Privacy Breach during Unfair Dismissal Case

  • 19 Dec 2016
Key Points
  • Commissioner found CBA improperly used Complainant’s personal financial information to advance a Fair Work Commission case.
  • Commissioner found CBA data security practices were not sufficient in circumstances.
  • Commissioner ordered CBA to pay compensation of $10,000 to Complainant for non-economic loss.

On 25 November 2016, Australian Privacy Commissioner Timothy Pilgrim gave his determination regarding the case of a former employee (Complainant) who asserted that a principal of Commonwealth Bank (CBA) (being both her bank and her former employer) accessed her financial information without a legal primary purpose in order to advance their case against her in the Fair Work Commission.

CBA was found to have breached its obligations under two of the National Privacy Principles (NPP), being:

  1. NPP 2 – Use and Disclosure; and
  2. NPP 4 – Information Security.
Use and Disclosure

Under the NPP, use and disclosure of personal information about an individual for the primary purpose of managing a customer’s banking business is not a breach.

CBA argued that the numerous accesses by the principal to the Complainant’s financial information were related to assessing the Complainant’s home loan application and the provision of information to CBA’s security department.

The Complainant questioned, and the Commissioner agreed that, given the surrounding circumstances of the Fair Work Commission proceedings between CBA and the Complainant which involved the principal, the principal was not an appropriate person to conduct such investigations, and amounted to improper use.

Information Security

Under the NPP, a business holding personal information must take reasonable steps to protect the information from misuse, loss, and from unauthorised access, modification, use or disclosure.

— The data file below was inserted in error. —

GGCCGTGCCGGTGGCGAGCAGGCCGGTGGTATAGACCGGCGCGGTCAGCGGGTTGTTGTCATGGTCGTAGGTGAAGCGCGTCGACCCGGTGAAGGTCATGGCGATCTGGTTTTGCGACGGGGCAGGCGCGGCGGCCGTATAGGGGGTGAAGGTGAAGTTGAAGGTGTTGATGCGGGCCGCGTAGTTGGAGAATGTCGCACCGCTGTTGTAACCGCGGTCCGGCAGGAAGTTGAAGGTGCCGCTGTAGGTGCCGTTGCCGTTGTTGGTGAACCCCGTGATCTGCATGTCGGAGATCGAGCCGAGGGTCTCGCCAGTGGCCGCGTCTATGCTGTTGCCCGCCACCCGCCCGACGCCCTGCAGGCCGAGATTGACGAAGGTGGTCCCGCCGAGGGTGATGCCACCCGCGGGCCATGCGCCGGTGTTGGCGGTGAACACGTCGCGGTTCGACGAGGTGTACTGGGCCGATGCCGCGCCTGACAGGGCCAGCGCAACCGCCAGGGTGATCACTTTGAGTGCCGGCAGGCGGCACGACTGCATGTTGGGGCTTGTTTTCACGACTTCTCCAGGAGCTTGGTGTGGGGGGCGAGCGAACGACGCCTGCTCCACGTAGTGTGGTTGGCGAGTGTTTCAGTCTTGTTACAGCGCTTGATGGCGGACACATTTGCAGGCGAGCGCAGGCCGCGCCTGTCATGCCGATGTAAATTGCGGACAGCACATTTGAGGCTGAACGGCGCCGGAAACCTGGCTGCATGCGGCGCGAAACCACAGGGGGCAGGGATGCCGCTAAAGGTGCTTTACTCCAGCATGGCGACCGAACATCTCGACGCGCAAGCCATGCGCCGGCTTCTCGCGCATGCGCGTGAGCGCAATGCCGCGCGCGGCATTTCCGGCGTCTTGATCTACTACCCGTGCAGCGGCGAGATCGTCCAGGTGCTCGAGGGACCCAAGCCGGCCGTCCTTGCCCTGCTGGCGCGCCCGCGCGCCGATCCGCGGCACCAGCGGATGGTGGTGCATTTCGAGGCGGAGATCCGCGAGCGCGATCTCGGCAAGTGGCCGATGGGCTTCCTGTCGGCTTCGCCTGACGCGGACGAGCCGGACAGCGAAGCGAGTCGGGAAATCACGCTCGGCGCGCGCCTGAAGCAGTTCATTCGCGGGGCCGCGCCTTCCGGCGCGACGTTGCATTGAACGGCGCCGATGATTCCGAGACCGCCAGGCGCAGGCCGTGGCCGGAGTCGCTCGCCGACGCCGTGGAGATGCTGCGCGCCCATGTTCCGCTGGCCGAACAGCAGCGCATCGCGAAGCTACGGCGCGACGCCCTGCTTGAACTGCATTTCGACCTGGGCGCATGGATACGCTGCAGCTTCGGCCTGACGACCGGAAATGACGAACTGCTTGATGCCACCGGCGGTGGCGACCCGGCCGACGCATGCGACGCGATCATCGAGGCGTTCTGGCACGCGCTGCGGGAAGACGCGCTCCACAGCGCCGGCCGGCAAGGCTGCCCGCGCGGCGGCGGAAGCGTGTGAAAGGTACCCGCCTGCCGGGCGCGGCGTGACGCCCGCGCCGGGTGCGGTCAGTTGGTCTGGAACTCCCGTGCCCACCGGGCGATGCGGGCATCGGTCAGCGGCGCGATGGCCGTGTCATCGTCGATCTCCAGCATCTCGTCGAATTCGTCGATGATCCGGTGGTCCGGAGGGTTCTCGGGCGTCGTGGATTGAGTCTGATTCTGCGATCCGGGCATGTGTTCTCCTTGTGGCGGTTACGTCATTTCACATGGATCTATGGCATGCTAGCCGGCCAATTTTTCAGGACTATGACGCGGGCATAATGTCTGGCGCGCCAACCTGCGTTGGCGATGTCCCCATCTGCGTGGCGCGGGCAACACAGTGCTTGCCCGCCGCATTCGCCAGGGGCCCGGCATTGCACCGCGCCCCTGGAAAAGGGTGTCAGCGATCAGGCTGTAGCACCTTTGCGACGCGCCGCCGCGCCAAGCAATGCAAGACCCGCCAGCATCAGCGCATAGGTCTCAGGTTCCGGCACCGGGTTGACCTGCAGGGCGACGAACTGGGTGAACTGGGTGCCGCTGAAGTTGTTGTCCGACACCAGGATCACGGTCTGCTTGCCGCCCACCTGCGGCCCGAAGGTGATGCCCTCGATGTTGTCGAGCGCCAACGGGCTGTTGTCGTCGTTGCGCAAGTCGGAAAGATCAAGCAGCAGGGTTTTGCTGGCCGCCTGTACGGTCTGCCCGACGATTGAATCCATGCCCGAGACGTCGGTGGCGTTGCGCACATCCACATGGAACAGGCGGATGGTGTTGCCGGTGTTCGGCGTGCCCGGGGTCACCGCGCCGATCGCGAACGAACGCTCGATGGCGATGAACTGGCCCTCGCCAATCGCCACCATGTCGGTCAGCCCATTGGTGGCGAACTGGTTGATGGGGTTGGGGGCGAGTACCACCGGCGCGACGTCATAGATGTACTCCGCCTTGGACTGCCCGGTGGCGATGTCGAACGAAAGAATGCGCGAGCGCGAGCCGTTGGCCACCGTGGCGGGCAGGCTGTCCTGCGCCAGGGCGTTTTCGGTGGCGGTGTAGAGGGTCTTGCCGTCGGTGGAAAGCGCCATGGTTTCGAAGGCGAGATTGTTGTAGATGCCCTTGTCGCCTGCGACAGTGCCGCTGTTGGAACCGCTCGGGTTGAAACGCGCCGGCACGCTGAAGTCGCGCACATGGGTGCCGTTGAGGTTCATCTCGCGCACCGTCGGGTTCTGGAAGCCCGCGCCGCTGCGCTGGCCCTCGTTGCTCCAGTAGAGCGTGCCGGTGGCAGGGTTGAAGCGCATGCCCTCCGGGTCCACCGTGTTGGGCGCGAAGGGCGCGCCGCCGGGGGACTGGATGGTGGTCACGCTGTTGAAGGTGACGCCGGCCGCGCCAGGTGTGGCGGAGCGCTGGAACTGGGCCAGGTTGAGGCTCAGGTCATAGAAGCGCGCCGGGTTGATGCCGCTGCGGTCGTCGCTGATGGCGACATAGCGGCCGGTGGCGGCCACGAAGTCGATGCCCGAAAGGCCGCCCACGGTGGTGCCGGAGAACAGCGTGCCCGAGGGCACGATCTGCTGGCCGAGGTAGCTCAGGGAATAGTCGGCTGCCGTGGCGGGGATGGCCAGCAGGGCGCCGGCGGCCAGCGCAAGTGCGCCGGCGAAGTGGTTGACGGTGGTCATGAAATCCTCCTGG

Because CBA’s information security practices had allowed the improper use to occur, the Commissioner was satisfied that CBA ought to have had other practices in place to protect the Complainant’s information from such misuse, and the data security practices were not reasonable.

Damages and Determination

The Complainant sought compensation for economic loss, non-economic loss together with aggravated damages.

Though the Commissioner was not satisfied that there was a basis for awarding compensation for economic loss or aggravated damages, the Commissioner considered it appropriate to award the Complainant compensation for non-economic loss on the basis of the type of information breached, and the resulting distress suffered by the Complainant.

The Commissioner made the following orders:

  1. A written apology to be issued to the Complainant within 6 weeks of the determination;
  2. CBA to review its information handling policies, particularly in respect of acknowledged or potential conflict of interest; and
  3. The Complainant is entitled to compensation of $10,000 for the non-economic loss suffered.

Although the facts in this case are a little unusual it is a timely reminder to employers that their obligations to protect the privacy of information they hold about an employee, which does not fall within the employee records exemption, continues after the employment ends, and in circumstances such as this matter extra measures may need to be taken to ensure the security of that information.

Post by Jack Guthrie, Sarah Jones and John Kell

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